After the turnout results were announced on Sunday, sociologist and political analyst Jovo Bakić said that the fact there would be no runoff was not good. “If there is no runoff, you’re living in a politically immature society. Where else is there no runoff? In North Korea?” Bakić remarked on N1 TV.
A number of citizens, predominantly youth, are unhappy with the election results and have been gathering at the so-called Protest against Dictatorship since Monday. Protest rallies are being held in several Serbian cities and towns – in about 20 on Tuesday, and involve up to several thousand citizens in each.
The protests were put together on Facebook. For the time being, it is unknown who the organisers are. Serbian Interior Minister Nebojša Stefanović said on Wednesday that the street protests were “highly political” and orchestrated by the opposition candidates who lost the election. Protesters reject claims they’re being directed by external forces.
Protesters asked for the Electoral Commission members to be sacked for “failing to follow the rulings of the Constitutional Court”, and called for the removal of Maja Gojković for the “pre-election obstruction of parliament, which cut off information to citizens and silenced the opposition”. They added that they demanded a change in the management of the Serbian Broadcasting Corporation for “regime-inclined reporting and unequal air time for the candidates”.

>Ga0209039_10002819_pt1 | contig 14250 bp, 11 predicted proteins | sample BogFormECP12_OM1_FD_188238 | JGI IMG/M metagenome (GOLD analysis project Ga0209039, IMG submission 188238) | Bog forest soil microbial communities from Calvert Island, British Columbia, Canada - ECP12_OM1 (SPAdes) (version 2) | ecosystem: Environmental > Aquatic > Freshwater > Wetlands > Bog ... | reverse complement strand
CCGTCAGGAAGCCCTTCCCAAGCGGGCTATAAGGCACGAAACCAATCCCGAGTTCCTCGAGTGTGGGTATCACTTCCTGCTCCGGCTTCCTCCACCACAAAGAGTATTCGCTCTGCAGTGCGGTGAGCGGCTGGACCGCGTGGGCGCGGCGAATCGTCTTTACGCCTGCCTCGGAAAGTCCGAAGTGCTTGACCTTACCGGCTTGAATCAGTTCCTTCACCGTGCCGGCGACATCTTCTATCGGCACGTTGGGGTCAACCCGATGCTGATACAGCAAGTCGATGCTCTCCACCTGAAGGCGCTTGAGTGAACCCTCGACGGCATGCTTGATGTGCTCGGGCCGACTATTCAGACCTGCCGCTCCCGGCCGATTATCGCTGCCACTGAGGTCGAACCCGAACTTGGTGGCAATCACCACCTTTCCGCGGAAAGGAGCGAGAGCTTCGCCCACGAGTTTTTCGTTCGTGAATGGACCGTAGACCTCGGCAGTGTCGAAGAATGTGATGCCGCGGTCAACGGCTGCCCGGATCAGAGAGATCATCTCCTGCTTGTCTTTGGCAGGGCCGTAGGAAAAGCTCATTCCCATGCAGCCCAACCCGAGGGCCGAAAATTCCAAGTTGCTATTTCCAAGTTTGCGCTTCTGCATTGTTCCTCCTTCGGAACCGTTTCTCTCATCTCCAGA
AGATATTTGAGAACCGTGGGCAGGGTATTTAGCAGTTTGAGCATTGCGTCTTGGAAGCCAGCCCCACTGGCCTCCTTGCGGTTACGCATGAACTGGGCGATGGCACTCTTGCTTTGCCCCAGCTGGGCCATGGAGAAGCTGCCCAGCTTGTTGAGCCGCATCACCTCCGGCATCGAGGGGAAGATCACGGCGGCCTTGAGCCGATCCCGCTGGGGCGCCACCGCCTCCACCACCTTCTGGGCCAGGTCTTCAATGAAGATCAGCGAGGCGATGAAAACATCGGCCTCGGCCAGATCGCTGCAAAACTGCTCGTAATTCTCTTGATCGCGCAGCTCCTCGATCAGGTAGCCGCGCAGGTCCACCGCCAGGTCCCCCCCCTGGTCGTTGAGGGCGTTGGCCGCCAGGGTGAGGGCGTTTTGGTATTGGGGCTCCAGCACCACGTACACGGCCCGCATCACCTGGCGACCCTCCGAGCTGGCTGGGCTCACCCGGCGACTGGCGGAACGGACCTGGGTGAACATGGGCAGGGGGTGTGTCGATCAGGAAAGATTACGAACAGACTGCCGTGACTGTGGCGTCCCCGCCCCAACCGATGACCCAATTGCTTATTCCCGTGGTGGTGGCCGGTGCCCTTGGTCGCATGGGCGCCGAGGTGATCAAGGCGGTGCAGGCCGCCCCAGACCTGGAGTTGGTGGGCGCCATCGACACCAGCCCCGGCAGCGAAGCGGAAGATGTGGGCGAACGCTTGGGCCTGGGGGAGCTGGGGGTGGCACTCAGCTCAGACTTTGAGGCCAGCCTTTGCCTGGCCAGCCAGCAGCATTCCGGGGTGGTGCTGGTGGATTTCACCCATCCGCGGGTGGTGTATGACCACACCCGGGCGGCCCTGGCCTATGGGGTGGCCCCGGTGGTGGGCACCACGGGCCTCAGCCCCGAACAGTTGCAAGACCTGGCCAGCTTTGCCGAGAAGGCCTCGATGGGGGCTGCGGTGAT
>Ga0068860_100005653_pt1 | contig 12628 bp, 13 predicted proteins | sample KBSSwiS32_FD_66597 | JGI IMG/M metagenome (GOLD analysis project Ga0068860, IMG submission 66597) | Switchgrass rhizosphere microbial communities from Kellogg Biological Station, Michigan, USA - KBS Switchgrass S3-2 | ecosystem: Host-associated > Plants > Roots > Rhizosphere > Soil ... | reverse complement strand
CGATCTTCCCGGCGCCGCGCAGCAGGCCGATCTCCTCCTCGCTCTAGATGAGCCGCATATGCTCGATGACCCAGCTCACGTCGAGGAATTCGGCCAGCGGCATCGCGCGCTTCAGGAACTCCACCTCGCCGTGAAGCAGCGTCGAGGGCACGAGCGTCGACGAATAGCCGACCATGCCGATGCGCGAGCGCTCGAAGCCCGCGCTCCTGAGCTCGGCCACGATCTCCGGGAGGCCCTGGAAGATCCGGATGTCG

Support for the protests has been expressed in press releases by several presidential candidates who urged the youth to demonstrate in a dignified and peaceful manner.
The Russian Foreign Ministry also reacted to the protests in Belgrade. It said on Wednesday that Moscow hopes that all political forces in Serbia will behave responsibly and will not permit the country to be destabilised and that all issues will be resolved legally.
Unveiled on Tuesday, the latest report by Freedom House contends that the level of Serbia’s democratic development is at its lowest since 2005, despite the progress made in the European integration process so far.
Serbia remains in the category of semi-consolidated democracies. The overall rating of Serbia’s democratic development in 2016 worsened from 3.75 to 3.82 on a scale of 1 to 7, with 1 being the highest and 7 the lowest level of democratic progress.